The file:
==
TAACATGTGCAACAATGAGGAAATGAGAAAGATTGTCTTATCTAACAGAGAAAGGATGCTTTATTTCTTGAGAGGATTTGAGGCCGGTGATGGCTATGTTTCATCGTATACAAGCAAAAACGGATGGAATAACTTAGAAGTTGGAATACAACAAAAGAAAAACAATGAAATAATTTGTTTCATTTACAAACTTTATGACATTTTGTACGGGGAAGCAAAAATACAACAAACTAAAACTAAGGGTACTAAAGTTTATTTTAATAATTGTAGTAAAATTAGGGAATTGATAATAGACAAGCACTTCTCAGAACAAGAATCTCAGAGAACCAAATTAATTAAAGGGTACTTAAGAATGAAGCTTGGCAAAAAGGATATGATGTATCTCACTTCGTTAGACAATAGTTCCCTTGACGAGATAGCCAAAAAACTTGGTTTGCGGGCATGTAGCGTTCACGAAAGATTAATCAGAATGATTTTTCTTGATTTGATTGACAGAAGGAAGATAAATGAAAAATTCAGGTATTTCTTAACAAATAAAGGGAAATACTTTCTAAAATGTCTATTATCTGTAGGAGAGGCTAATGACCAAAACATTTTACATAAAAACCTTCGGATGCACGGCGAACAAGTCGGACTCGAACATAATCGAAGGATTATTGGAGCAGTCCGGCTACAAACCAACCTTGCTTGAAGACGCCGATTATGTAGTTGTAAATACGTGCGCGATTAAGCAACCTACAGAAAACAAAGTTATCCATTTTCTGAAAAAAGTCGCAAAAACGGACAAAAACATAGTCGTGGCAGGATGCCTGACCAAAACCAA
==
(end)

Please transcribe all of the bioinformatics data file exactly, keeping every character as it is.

TAACATGTGCAACAATGAGGAAATGAGAAAGATTGTCTTATCTAACAGAGAAAGGATGCTTTATTTCTTGAGAGGATTTGAGGCCGGTGATGGCTATGTTTCATCGTATACAAGCAAAAACGGATGGAATAACTTAGAAGTTGGAATACAACAAAAGAAAAACAATGAAATAATTTGTTTCATTTACAAACTTTATGACATTTTGTACGGGGAAGCAAAAATACAACAAACTAAAACTAAGGGTACTAAAGTTTATTTTAATAATTGTAGTAAAATTAGGGAATTGATAATAGACAAGCACTTCTCAGAACAAGAATCTCAGAGAACCAAATTAATTAAAGGGTACTTAAGAATGAAGCTTGGCAAAAAGGATATGATGTATCTCACTTCGTTAGACAATAGTTCCCTTGACGAGATAGCCAAAAAACTTGGTTTGCGGGCATGTAGCGTTCACGAAAGATTAATCAGAATGATTTTTCTTGATTTGATTGACAGAAGGAAGATAAATGAAAAATTCAGGTATTTCTTAACAAATAAAGGGAAATACTTTCTAAAATGTCTATTATCTGTAGGAGAGGCTAATGACCAAAACATTTTACATAAAAACCTTCGGATGCACGGCGAACAAGTCGGACTCGAACATAATCGAAGGATTATTGGAGCAGTCCGGCTACAAACCAACCTTGCTTGAAGACGCCGATTATGTAGTTGTAAATACGTGCGCGATTAAGCAACCTACAGAAAACAAAGTTATCCATTTTCTGAAAAAAGTCGCAAAAACGGACAAAAACATAGTCGTGGCAGGATGCCTGACCAAAACCAA